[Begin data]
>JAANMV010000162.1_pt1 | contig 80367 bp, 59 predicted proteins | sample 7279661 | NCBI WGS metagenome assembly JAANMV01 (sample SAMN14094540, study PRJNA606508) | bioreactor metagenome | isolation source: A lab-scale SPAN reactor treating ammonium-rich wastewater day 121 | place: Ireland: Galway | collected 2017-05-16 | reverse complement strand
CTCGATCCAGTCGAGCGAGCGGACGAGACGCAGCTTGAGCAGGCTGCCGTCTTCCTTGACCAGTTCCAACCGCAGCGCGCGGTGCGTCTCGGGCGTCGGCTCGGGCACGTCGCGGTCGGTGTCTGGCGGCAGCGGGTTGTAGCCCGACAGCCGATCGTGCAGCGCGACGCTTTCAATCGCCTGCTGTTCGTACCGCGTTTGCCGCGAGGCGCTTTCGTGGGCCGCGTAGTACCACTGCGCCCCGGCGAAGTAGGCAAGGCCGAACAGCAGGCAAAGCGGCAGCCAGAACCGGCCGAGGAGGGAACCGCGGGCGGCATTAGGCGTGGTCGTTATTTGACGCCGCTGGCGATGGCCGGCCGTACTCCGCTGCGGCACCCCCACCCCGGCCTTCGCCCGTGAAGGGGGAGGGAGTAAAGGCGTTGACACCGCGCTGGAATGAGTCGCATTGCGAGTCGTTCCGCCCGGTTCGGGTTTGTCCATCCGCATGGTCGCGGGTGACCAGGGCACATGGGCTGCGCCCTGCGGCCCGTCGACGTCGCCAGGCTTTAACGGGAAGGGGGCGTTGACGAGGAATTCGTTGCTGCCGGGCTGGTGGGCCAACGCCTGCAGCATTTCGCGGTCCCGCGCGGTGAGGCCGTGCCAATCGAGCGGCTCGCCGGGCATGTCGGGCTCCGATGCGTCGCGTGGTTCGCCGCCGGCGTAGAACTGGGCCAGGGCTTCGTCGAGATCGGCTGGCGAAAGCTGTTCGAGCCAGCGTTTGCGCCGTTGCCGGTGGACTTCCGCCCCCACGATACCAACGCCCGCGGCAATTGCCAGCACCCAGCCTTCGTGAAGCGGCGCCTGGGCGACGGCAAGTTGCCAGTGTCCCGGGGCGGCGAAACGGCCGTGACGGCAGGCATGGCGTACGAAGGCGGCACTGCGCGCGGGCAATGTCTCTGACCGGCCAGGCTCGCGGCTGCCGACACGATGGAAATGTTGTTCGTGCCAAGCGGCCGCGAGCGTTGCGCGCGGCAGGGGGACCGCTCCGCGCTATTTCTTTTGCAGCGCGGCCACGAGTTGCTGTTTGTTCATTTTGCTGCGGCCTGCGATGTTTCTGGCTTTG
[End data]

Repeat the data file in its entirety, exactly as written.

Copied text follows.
>JAANMV010000162.1_pt1 | contig 80367 bp, 59 predicted proteins | sample 7279661 | NCBI WGS metagenome assembly JAANMV01 (sample SAMN14094540, study PRJNA606508) | bioreactor metagenome | isolation source: A lab-scale SPAN reactor treating ammonium-rich wastewater day 121 | place: Ireland: Galway | collected 2017-05-16 | reverse complement strand
CTCGATCCAGTCGAGCGAGCGGACGAGACGCAGCTTGAGCAGGCTGCCGTCTTCCTTGACCAGTTCCAACCGCAGCGCGCGGTGCGTCTCGGGCGTCGGCTCGGGCACGTCGCGGTCGGTGTCTGGCGGCAGCGGGTTGTAGCCCGACAGCCGATCGTGCAGCGCGACGCTTTCAATCGCCTGCTGTTCGTACCGCGTTTGCCGCGAGGCGCTTTCGTGGGCCGCGTAGTACCACTGCGCCCCGGCGAAGTAGGCAAGGCCGAACAGCAGGCAAAGCGGCAGCCAGAACCGGCCGAGGAGGGAACCGCGGGCGGCATTAGGCGTGGTCGTTATTTGACGCCGCTGGCGATGGCCGGCCGTACTCCGCTGCGGCACCCCCACCCCGGCCTTCGCCCGTGAAGGGGGAGGGAGTAAAGGCGTTGACACCGCGCTGGAATGAGTCGCATTGCGAGTCGTTCCGCCCGGTTCGGGTTTGTCCATCCGCATGGTCGCGGGTGACCAGGGCACATGGGCTGCGCCCTGCGGCCCGTCGACGTCGCCAGGCTTTAACGGGAAGGGGGCGTTGACGAGGAATTCGTTGCTGCCGGGCTGGTGGGCCAACGCCTGCAGCATTTCGCGGTCCCGCGCGGTGAGGCCGTGCCAATCGAGCGGCTCGCCGGGCATGTCGGGCTCCGATGCGTCGCGTGGTTCGCCGCCGGCGTAGAACTGGGCCAGGGCTTCGTCGAGATCGGCTGGCGAAAGCTGTTCGAGCCAGCGTTTGCGCCGTTGCCGGTGGACTTCCGCCCCCACGATACCAACGCCCGCGGCAATTGCCAGCACCCAGCCTTCGTGAAGCGGCGCCTGGGCGACGGCAAGTTGCCAGTGTCCCGGGGCGGCGAAACGGCCGTGACGGCAGGCATGGCGTACGAAGGCGGCACTGCGCGCGGGCAATGTCTCTGACCGGCCAGGCTCGCGGCTGCCGACACGATGGAAATGTTGTTCGTGCCAAGCGGCCGCGAGCGTTGCGCGCGGCAGGGGGACCGCTCCGCGCTATTTCTTTTGCAGCGCGGCCACGAGTTGCTGTTTGTTCATTTTGCTGCGGCCTGCGATGTTTCTGGCTTTG